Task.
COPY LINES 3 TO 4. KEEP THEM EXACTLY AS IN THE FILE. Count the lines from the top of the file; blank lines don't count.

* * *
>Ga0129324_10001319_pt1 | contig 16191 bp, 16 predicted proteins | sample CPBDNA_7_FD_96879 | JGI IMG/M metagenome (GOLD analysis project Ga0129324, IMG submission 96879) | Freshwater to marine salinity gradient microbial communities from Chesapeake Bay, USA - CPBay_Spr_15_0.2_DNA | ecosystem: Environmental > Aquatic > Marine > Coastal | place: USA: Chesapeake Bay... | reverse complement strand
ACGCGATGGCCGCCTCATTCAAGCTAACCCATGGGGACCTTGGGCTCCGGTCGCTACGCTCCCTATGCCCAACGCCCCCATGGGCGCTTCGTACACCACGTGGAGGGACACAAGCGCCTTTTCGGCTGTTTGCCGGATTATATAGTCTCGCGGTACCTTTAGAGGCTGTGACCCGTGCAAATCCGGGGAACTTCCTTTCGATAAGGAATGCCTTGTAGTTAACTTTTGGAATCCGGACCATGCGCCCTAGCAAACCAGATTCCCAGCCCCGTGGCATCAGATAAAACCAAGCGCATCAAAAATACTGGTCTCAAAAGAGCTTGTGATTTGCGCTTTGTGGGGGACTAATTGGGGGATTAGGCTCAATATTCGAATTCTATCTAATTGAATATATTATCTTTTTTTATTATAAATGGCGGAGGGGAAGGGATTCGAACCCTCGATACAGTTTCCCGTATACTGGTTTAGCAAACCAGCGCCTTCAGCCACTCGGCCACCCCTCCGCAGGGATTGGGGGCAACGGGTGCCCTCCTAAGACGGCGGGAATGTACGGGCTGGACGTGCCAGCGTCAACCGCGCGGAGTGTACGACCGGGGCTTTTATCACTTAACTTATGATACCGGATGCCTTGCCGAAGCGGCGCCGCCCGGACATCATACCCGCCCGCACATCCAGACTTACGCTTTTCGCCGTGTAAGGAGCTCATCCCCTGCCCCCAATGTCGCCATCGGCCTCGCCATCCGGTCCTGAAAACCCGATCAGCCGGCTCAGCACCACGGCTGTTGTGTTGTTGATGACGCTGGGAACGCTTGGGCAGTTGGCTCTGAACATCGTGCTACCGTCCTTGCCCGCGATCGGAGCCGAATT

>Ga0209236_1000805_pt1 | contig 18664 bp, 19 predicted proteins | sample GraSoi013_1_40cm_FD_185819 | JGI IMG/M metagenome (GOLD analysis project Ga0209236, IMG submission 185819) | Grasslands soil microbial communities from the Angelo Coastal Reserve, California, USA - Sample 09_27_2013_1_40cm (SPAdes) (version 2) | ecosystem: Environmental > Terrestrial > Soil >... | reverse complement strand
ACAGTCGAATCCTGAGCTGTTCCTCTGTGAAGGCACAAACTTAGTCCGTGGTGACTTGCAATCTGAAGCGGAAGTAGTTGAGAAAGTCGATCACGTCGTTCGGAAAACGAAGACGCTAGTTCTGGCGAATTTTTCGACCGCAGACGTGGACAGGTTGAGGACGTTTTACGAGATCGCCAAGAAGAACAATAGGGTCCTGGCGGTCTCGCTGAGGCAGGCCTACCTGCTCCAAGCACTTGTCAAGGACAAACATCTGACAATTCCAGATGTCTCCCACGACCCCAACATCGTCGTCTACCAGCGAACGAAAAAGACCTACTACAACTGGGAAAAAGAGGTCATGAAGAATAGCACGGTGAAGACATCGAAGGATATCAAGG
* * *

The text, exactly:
>Ga0209236_1000805_pt1 | contig 18664 bp, 19 predicted proteins | sample GraSoi013_1_40cm_FD_185819 | JGI IMG/M metagenome (GOLD analysis project Ga0209236, IMG submission 185819) | Grasslands soil microbial communities from the Angelo Coastal Reserve, California, USA - Sample 09_27_2013_1_40cm (SPAdes) (version 2) | ecosystem: Environmental > Terrestrial > Soil >... | reverse complement strand
ACAGTCGAATCCTGAGCTGTTCCTCTGTGAAGGCACAAACTTAGTCCGTGGTGACTTGCAATCTGAAGCGGAAGTAGTTGAGAAAGTCGATCACGTCGTTCGGAAAACGAAGACGCTAGTTCTGGCGAATTTTTCGACCGCAGACGTGGACAGGTTGAGGACGTTTTACGAGATCGCCAAGAAGAACAATAGGGTCCTGGCGGTCTCGCTGAGGCAGGCCTACCTGCTCCAAGCACTTGTCAAGGACAAACATCTGACAATTCCAGATGTCTCCCACGACCCCAACATCGTCGTCTACCAGCGAACGAAAAAGACCTACTACAACTGGGAAAAAGAGGTCATGAAGAATAGCACGGTGAAGACATCGAAGGATATCAAGG